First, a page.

# Sample size selection, known incidence rate distribution vs empirical

I want to estimate the sample size needed to compare binary incidence rate between two populations (based on binary separation to low/high risk groups).

The known (previous research) incidence rate in general population is very low, 0.1%. While in the data I have for the retrospective research it is around 10%, due to the way the data for the research was collected.

What anticipated incidence rates should I use for the sample size calculations? How does the known general population incidence rate come into play?

• Dear @Xyand could you please be more specific (hypothesis, sampling procedure used etc.)? – Ladislav Naďo Dec 23 '19 at 22:53
• Can you also please state what is the ultimate target of this analysis? Do we care for the accuracy of the logit coefficients or the overall incident rate in a new population? – usεr11852 Dec 25 '19 at 1:48

I suspect that what you have estimated from your retrospective data is "prevalence," not "incidence." This distinction is explained for example in this paper. "Incidence" is the rate at which a condition occurs, for example the fraction of a population that develops the condition per year. The fraction of people that currently has the condition, whenever it first occurred, is "prevalence." Although it might be possible to use retrospective data to examine incidence, if you simply collect retrospective data on a set of patients and determine the fraction of them that had the condition, you are examining prevalence not incidence.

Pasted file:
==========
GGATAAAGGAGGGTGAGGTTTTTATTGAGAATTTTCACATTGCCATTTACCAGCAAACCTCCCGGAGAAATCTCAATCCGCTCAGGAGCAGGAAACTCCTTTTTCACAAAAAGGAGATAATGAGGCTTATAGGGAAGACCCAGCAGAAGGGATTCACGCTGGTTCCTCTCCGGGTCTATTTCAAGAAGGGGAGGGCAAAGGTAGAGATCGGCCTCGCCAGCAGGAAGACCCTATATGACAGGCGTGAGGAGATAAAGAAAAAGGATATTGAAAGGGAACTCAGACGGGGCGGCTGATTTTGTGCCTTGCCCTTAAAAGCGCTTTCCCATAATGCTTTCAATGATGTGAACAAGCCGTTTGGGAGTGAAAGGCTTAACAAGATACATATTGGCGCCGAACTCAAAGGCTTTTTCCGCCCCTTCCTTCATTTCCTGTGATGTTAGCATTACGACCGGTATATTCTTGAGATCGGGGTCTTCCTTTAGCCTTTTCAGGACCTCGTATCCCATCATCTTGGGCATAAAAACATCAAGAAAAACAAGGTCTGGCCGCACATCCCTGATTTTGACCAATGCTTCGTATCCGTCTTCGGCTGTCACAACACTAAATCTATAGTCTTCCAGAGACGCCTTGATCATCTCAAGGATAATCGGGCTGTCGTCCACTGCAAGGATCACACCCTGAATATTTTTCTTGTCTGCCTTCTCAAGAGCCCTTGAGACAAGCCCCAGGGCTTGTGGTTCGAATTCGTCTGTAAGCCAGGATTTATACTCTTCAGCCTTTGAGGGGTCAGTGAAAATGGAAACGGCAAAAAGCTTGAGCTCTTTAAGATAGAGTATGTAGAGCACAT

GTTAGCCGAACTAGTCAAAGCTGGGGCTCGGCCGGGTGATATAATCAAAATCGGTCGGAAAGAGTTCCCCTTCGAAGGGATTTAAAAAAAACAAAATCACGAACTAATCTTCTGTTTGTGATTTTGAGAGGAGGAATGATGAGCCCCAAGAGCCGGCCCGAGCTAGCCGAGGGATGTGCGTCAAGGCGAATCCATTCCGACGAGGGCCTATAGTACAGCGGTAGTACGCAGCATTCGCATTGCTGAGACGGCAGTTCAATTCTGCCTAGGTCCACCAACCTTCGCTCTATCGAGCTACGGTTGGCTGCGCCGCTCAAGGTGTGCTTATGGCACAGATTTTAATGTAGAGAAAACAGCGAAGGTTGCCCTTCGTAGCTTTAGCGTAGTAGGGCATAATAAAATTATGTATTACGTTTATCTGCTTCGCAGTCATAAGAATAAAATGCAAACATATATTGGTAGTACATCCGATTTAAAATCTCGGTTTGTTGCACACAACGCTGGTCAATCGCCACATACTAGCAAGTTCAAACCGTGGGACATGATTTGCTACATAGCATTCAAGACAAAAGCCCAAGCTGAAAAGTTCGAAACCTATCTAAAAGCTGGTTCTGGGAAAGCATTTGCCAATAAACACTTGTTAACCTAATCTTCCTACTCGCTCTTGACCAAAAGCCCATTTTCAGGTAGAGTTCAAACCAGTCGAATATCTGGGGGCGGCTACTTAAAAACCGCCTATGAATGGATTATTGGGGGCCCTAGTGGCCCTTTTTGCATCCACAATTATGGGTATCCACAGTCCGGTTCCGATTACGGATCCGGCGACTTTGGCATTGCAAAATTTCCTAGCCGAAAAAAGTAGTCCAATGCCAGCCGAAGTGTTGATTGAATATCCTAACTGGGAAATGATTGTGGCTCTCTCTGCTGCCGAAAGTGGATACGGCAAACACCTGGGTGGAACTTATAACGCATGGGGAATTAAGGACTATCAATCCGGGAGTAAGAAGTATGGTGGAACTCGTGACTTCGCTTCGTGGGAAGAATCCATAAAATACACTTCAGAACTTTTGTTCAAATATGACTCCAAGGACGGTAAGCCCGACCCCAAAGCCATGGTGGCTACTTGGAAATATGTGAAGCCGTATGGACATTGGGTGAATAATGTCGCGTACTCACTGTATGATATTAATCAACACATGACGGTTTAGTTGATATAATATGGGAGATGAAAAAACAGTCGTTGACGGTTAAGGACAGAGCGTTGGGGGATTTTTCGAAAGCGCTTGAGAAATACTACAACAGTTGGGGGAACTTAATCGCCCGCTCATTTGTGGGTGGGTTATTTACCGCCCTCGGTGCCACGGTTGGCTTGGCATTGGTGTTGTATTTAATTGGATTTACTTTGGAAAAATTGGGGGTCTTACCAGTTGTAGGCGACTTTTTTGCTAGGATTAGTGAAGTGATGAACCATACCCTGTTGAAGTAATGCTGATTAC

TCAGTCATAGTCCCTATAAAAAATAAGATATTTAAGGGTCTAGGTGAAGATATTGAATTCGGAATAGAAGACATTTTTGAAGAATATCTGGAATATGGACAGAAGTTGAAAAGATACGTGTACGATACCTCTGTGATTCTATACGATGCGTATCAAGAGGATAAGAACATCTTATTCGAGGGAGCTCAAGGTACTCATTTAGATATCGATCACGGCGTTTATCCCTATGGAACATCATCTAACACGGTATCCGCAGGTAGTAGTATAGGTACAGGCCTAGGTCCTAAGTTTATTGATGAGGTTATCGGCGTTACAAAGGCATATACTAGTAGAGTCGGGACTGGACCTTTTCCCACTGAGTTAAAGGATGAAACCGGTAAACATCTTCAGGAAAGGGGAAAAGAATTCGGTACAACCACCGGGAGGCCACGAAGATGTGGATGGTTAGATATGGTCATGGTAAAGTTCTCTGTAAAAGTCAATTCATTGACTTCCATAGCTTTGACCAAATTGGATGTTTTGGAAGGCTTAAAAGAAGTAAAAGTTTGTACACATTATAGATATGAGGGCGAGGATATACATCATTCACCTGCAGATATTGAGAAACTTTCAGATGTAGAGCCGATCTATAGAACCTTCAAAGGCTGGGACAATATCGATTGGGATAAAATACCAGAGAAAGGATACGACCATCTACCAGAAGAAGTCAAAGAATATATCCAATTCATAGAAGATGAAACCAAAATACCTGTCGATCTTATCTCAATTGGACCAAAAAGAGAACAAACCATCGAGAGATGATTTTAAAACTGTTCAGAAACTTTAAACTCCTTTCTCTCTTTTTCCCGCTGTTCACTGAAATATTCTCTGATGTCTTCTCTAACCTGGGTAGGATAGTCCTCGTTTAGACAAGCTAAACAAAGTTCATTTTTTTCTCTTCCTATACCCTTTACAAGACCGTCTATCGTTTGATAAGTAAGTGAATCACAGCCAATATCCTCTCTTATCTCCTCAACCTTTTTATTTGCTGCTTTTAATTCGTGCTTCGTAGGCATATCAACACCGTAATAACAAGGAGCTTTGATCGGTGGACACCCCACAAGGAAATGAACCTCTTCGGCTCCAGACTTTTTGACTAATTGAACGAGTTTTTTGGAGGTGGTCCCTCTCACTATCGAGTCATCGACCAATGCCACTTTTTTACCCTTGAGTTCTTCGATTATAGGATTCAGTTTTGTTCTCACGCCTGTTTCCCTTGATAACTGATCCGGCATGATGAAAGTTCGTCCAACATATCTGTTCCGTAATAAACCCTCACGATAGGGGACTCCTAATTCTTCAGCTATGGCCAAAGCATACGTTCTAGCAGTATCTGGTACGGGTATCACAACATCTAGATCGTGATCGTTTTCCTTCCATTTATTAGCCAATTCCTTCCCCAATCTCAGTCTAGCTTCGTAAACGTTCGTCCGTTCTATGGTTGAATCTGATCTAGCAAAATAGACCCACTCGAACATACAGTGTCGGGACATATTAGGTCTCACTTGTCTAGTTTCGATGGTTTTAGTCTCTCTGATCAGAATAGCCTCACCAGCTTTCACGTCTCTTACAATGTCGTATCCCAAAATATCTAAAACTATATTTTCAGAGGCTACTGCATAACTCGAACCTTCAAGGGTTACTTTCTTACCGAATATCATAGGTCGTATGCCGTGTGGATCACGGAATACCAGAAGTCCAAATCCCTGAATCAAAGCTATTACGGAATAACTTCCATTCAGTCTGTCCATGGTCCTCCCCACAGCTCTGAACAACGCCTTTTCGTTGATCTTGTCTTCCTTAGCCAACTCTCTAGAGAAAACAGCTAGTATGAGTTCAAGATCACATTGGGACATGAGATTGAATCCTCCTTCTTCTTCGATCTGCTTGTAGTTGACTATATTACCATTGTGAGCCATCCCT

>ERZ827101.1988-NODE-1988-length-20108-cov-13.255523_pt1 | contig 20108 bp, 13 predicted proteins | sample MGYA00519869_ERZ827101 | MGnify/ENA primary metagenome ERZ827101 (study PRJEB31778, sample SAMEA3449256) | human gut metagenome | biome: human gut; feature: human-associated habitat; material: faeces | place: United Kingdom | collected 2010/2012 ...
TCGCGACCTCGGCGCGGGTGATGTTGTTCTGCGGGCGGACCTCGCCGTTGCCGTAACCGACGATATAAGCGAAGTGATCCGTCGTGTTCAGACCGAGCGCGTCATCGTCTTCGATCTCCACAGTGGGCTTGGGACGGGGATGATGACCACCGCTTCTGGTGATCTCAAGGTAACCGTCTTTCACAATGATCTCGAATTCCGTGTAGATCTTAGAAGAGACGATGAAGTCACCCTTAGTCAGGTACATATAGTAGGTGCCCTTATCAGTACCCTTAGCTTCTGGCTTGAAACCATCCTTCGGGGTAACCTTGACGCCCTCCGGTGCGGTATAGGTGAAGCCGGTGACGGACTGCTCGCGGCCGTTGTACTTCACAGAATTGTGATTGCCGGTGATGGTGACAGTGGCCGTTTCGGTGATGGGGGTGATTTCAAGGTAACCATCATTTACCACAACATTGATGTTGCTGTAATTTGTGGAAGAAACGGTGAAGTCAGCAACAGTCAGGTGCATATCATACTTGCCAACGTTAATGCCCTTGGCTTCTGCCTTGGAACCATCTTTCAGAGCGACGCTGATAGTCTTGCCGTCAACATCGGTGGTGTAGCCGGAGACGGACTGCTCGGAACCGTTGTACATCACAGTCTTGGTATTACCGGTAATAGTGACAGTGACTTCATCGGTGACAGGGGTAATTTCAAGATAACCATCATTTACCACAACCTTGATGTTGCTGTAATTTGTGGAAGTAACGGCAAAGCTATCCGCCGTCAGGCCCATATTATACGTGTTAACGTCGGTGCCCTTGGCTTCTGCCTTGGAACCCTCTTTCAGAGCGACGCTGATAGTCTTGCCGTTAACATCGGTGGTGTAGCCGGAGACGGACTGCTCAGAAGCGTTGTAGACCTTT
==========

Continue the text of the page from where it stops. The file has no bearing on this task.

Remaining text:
What follows, however, is the same regardless of whether you are examining incidence or prevalence.

The paper cited above points out that:

... all epidemiological studies are (or should be) based on a particular population (the ‘source population’) followed over a particular period of time (the ‘risk period’).

Your estimate of sample size thus needs to based on the "source population" from which you are sampling. In retrospective clinical data analysis you are "sampling" (typically, taking all cases) from the population that happens to have shown up for clinical care and thus is included in the data set. If that group of patients is your source population then you should use the characteristics of those patients as your guide to study design.*

The problem you face, as noted in a comment on your question, is extrapolation to the general population. You cite a 100-fold difference in "incidence" between the population from which you are sampling and the general population. That would seem to be a potentially serious problem.**

So if you wish to make any statements about the general population rather than just the "source population" that underlies your retrospective data, you must take the difference between the populations into account. As the above paper notes on page 395:

... some prevalence studies may involve sampling on exposure status, just as some incidence studies may involve such sampling. For example, in a study of a group of factory workers, asthma prevalence may be measured in all exposed workers and a sample of non-exposed workers. This sampling scheme does not change the basic study type, rather it redefines the population that is being studied (from the entire group of workers in the factory to the newly defined subgroup).